Ohlins 7-Post Shaker
Öhlins' 7-Post Shaker Rig in North Carolina
Öhlins USA, a division of Öhlins Racing AB of Sweden,
began American operations in 1995 from an office in Chicago,
Ill. Working closely with Motorsports Spares International of
Indianapolis, IN; Öhlins developed the TT-44 damper, which
are now mounted on the majority of open-wheel racecars in the
U.S. With the goal of expansion into NASCAR and other stock-car
racing series, Öhlins USA established a permanent facility
in Hendersonville, North Carolina in early 1998. A motorcycle
racing research and development facility also resides at this
In 1999 Öhlins added a 7-post dynamic testing rig at
the Hendersonville location. Mats Hedlund was hired from the
BAR Formula 1 team to run the shaker rig as manager of the Vehicle
Dynamics Group. Claes Hesling develops software and serves as
test engineer for the shaker facility.
Öhlins USA added a new building to house the shaker including
a seismic mass to isolate the instrumentation from random vibrations.
This is a photo of the Ohlins Facility. The shaker-rig room
is at the far end. There's room in back of the building for a
hauler to park while a racecar is unloaded. A roll-up garage
door back there allows the car to be pushed into the test room.
I got there early as usual and no cars ruined the view.
MTS Systems supplied the dynamic test hardware and computer
control system. Öhlins developed their own measurement system
and software for analysis and data presentation. A separate room
in the new building houses the hydraulic pump and a 100-horsepower,
water-cooled electric motor.
This is a view of the test room. The control-room window is
at the back right. The swing-up doors in the foreground allow
access to the hydraulics under the floor. You can see the four
pads the tires sit on.
This is Claes Hesling and Mats Hedlund in the control room.
They're looking out into the test room.
Seven hydraulic actuators with fluid accumulators and control
systems sit on the seismic mass about seven feet below the shop
floor. The four tire pads are topped with three highly accurate
load cells each and readings from these sensors are averaged
to give the instantaneous load on each pad. These pads are a
fabricated laminated construction using aircraft-quality birch
and aluminum sheet for high shear strength, light weight, and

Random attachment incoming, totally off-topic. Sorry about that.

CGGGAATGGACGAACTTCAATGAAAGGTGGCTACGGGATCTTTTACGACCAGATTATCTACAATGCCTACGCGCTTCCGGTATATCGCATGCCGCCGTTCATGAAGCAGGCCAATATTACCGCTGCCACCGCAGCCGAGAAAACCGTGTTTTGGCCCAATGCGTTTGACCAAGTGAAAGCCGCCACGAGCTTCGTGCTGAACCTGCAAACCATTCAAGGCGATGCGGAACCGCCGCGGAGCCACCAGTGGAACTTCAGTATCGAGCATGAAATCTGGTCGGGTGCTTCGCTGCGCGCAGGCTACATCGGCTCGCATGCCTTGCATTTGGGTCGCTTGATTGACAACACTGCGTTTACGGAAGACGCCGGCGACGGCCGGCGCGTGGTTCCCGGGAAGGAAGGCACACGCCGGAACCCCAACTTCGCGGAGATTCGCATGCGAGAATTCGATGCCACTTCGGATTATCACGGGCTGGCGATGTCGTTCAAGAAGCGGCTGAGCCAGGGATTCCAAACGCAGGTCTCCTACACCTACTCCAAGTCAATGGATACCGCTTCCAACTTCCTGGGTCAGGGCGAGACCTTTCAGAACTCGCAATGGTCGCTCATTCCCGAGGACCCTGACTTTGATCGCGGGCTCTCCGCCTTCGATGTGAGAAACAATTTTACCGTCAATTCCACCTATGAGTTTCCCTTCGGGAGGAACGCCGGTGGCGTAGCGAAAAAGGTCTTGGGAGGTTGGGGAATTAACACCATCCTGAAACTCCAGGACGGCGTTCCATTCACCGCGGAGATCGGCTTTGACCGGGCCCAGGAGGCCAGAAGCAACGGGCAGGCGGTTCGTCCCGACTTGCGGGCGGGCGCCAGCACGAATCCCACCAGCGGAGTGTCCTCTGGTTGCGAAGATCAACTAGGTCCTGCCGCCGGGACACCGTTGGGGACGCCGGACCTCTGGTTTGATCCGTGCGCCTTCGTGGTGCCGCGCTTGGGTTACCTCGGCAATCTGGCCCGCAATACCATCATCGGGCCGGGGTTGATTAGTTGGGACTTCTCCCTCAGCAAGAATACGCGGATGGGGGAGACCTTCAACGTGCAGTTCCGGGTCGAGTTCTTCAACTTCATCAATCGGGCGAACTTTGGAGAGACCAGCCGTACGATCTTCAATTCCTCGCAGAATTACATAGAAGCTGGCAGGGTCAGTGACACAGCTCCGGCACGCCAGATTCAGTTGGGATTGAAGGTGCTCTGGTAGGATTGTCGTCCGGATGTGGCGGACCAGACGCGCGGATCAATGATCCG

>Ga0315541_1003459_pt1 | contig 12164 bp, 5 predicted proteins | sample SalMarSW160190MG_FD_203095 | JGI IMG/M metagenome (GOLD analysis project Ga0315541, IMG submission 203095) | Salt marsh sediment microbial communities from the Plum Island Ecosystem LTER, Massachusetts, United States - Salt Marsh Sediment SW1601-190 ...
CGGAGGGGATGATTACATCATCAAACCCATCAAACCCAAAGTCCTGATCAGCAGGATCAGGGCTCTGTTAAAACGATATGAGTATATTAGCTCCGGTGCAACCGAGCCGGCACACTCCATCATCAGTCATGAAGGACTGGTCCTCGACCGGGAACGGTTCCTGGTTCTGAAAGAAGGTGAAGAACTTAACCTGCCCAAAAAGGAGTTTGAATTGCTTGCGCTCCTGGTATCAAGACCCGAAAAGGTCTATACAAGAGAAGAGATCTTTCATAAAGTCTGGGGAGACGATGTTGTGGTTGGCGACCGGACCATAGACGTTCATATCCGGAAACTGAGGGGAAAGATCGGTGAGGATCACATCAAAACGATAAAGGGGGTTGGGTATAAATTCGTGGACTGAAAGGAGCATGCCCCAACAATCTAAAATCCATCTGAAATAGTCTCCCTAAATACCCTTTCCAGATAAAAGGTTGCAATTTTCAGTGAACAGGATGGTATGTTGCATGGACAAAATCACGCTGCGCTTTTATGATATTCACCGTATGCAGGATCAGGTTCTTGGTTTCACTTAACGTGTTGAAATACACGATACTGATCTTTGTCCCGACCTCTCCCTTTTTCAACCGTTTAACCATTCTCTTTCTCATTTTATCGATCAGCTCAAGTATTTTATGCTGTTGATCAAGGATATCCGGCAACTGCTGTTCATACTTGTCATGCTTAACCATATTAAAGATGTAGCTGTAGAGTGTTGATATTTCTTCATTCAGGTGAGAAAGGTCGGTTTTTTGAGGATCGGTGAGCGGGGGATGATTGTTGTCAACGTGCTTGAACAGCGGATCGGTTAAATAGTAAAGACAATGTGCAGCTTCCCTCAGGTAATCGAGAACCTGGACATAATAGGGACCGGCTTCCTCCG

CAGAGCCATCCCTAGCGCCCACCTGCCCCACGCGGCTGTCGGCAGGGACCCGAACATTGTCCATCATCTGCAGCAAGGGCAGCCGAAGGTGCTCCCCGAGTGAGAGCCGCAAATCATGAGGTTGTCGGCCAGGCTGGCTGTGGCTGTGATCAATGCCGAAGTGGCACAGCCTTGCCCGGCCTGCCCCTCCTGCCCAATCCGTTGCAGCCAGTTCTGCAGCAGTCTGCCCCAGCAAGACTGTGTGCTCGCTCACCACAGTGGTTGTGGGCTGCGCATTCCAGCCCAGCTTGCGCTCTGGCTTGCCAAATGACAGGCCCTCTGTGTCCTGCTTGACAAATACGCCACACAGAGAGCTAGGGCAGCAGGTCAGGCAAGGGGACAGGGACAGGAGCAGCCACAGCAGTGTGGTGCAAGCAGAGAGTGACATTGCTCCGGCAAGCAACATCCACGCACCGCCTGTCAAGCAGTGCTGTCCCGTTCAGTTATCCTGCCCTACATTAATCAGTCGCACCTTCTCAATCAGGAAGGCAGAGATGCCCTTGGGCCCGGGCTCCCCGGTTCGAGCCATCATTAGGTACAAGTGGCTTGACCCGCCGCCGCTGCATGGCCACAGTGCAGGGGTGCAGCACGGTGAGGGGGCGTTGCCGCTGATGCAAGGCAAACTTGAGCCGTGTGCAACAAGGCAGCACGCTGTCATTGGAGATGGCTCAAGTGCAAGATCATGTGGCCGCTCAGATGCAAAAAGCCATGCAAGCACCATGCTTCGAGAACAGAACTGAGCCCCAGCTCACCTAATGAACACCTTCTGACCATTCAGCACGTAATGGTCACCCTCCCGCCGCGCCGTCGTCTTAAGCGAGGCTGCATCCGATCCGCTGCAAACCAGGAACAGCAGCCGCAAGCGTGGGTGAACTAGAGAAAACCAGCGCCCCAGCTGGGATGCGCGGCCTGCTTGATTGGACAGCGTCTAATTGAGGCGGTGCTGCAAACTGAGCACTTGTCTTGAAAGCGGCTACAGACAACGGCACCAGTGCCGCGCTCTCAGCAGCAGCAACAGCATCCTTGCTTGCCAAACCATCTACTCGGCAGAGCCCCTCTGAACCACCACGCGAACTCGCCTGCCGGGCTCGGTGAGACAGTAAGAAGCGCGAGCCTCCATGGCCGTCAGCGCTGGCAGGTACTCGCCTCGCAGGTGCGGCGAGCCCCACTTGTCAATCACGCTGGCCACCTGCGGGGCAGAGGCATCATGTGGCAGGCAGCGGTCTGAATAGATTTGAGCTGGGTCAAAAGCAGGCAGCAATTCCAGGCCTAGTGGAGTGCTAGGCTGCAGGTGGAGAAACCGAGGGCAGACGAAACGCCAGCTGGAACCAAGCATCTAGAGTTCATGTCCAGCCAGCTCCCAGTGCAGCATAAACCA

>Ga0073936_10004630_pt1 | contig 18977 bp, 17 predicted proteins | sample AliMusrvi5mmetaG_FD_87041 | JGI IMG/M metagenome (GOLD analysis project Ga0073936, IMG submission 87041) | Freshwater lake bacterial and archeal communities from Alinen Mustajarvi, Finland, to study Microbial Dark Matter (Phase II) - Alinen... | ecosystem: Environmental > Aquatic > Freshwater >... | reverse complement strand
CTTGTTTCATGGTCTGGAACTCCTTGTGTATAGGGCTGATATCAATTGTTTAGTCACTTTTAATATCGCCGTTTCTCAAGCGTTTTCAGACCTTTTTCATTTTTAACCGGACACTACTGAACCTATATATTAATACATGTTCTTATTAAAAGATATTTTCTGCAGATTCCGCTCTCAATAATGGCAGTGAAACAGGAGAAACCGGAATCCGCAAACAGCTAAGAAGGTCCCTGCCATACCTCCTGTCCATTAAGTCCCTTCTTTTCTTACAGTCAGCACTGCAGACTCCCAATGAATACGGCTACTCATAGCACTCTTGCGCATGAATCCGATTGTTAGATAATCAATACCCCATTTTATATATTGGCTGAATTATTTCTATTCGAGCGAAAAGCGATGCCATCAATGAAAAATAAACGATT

Mats scrambles around among the hydraulic comonents lining
up the actuators and fixing them to the car.
Three other actuators are movable to accommodate chassis mounting
points on different types of racecars. For open-wheel cars an
adapter is bolted to the front of the chassis to accommodate
the mounting of two actuators. A single actuator controls the
rear of the car.
These three actuators add forces to the car to simulate aerodynamic
or weight transfer forces that would be seen on the car at the
track and in the corner being simulated. The control system moves
these actuators to maintain the desired forces as the wheel input
actuators work the car. "In any seven-post rig there is
some measurable force error from these downforce actuators,"
said Mats Hedlund. "But we tune the controllers to make
these errors small and out of phase with the wheel posts so there
isn't any added artificial damping. The error levels here are
the smallest I've ever seen on seven-poster. That's very important
for accurate analysis."
The Goal of the Test
Mats Hedlund describes dynamic testing, "Information
from the test should give a race team more mechanical grip but
also less motion in pitch. Pitch is a disturbance to the driver.
The driver will have better feedback about the handling if the
car is pitching less into a corner. The driver might interpret
that as the car being loose [oversteer] or tight [understeer].
We try to explain that to the teams and use our test rig to come
up with a setup with less pitch and more grip.
"Open-wheel racecars like Champ cars tend to have higher
spring rates but less damping than the big stock cars which have
lower spring rates [as low as 150 or 200 lb./in. at the rear.].
Open wheel cars need less damping at low damper-shaft speeds
while stock cars have more, giving sharper force/velocity curves
on damper dynos.
"Stock car setups are dominated by driver comfort but
lap times are the real determining factor. Long races in the
NASCAR series make driver comfort even more important. Most of
the time the setup is a compromise between grip and pitch. We
spend a lot of time explaining our process and data to the teams.
How the data transfers to the team depends on how the driver
and crew chief or engineer interact. In the end the driver has
to feel comfortable with the setup that comes out of our test."
More on the test set-up and data from the test in later
Contact Ohlins in No. Carolina at 828-692-4525.